Yesterday I decided to add a short author’s note to the end of one of the books I have on Amazon. Because of this I had to check to make sure the copy I was changing was the most recent version. So reading the first page of a novel I wrote several years ago I found myself really wanting to edit the entire novel.
The things I saw weren’t necessarily wrong, but they were bad writing. There were sentences that were too long had extra words or other basic issues that could be improved. I'll admit I changed a couple of things that I couldn’t bring myself to leave, but this led me back to an old problem I have, and I suspect a lot of writers find themselves with the same issue. A novel is never done, just abandoned. That is, of course, true of all art, as anyone who recognizes the paraphrase will recognize but if you work on a statue or painting long enough you're going to run into limitations of the physical material. There is only so much stone and if you keep chipping away at it there won’t be anything left. That isn't true with a novel. I can literally work on it forever and the last draft would likely be better than the previous draft.
So how do I know when to move on? For me, the first clue is when I'm simply tired of working on something. I like editing. Often I enjoy it more than writing, so I'm generally not in danger of becoming bored too early. But once a piece of writing becomes a chore I find myself getting less done and putting much less passion into it.
Another clue is how much each draft changes from the previous draft. In my case first and second drafts are often very different. It's not uncommon for me to throw out entire chapters and rewrite them or change the ending of a story. The next draft typically is about tightening the story and connecting things. I add foreshadowing, make certain character descriptions are uniform, and cut out everything I don’t need. In most cases the story will get about ten percent shorter after a third draft.
From there I tend to go back in and add more words into the prose in the next draft. This is because when I'm telling a story I often don't put in all the details. I'll have a conversation between two talking heads with no connection to the area they are in and have scenes with almost no details about the location. (I know what the place looks like but that isn’t much help to a reader).
After that the question of being done begins to become more important. At this point, the story is basically done. I'm not going to change any major plot points and character changes are going to be in detail and scope if there is any change at all. All I'm really doing at this point is polishing the stone. That needs to be done, but in general I’m just adjusting words and grammar. Both of those are important but they're certainly not my strengths and I like to play to my strengths.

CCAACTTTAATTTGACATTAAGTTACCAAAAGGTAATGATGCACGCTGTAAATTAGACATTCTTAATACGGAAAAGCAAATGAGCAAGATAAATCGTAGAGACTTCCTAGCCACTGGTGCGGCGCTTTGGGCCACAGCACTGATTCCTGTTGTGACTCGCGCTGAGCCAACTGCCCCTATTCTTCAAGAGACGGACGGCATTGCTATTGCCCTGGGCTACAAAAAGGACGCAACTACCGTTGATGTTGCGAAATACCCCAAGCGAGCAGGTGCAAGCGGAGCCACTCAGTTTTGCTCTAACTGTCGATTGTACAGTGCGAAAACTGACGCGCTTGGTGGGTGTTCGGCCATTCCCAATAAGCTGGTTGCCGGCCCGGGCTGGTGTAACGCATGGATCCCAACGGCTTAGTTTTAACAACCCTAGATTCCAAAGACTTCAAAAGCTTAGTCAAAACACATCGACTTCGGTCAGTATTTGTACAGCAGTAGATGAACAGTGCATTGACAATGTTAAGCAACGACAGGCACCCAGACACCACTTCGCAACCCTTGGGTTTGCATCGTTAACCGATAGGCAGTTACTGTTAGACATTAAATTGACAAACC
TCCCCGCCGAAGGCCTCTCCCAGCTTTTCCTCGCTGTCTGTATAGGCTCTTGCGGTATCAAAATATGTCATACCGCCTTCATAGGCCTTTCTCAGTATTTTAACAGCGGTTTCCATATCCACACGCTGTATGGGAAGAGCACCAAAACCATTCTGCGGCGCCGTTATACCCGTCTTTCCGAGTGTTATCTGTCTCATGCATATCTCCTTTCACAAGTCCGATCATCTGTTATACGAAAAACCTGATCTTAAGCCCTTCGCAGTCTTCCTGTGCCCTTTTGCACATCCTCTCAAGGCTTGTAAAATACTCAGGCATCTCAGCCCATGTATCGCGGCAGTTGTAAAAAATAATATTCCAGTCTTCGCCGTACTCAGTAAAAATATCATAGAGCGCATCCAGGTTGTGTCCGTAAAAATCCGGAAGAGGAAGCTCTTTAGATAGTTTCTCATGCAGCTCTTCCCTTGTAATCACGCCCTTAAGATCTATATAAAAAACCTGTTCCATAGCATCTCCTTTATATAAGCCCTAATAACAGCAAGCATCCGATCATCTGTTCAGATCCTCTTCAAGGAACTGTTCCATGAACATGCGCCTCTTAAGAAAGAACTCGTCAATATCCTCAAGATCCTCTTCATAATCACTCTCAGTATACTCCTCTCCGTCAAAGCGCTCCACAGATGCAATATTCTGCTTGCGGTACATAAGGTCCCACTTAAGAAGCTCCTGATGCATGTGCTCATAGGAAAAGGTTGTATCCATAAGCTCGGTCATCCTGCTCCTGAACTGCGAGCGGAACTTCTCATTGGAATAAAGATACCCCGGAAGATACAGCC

I don't care enough about grammar to ever be great at it. (I hate it being wrong, but I can't get worked up over a comma) and I'm never going to be the guy who looks spends an hour deciding if I should use the word red, crimson, cherry or magenta. I might change between them in different drafts, but probably not for any deep reason and the people who care deeply about those things are almost certainly going to find problems in my writing no matter how much I edit.
But that isn't to say that editing for grammar and words doesn't help. I have a number of bad habits which, at the very least, add extra words to sentences. I will see and fix those problems in subsequent drafts and every time I replace two words with one or cut out an unnecessary part of a sentence I know it makes things better. The question is how much better.
And that really is the point. Every draft of a story has a diminishing return. Very few people will ever see the first draft of anything I write. I tend to edit emails and twitter posts several times unless it's to someone I know very well. And I suspect that in many cases it would be difficult for anyone but me to really see the difference between late drafts of a story.
But that isn't really the reason I stop. I abandon my writing mostly because there are other stories I want to tell. By taking what I have learned and moving forward I will, hopefully, avoid some of the errors I missed until the fifth draft of my last novel and make something better with deeper characters and a better plot.
Of course there are people who would say to spend more time on the novel and others who can afford to pay a professional editor. Perhaps there are even a few people who would say I spend too much time focused on minutia (though I suspect not many). But in the end the only thing I can say is that I know it's not perfect. I know it's not close. If I'm not my own worst critic then there is someone out there who is way to mean. But at some point every author has to abandon his work and as much as I want to go back in and add that scene between Jaba the Hut and Hans Solo back into the story (metaphorically speaking) I know that my time would be better spent making something new and better. (Well perhaps the metaphor breaks down there.)
So you write, you abandoned and you hope that the work you did years ago is enjoyable and embarrassing. And if you're like me you do your best to avoid looking at it too carefully later because every time you do you find yourself with that urge to begin to edit again.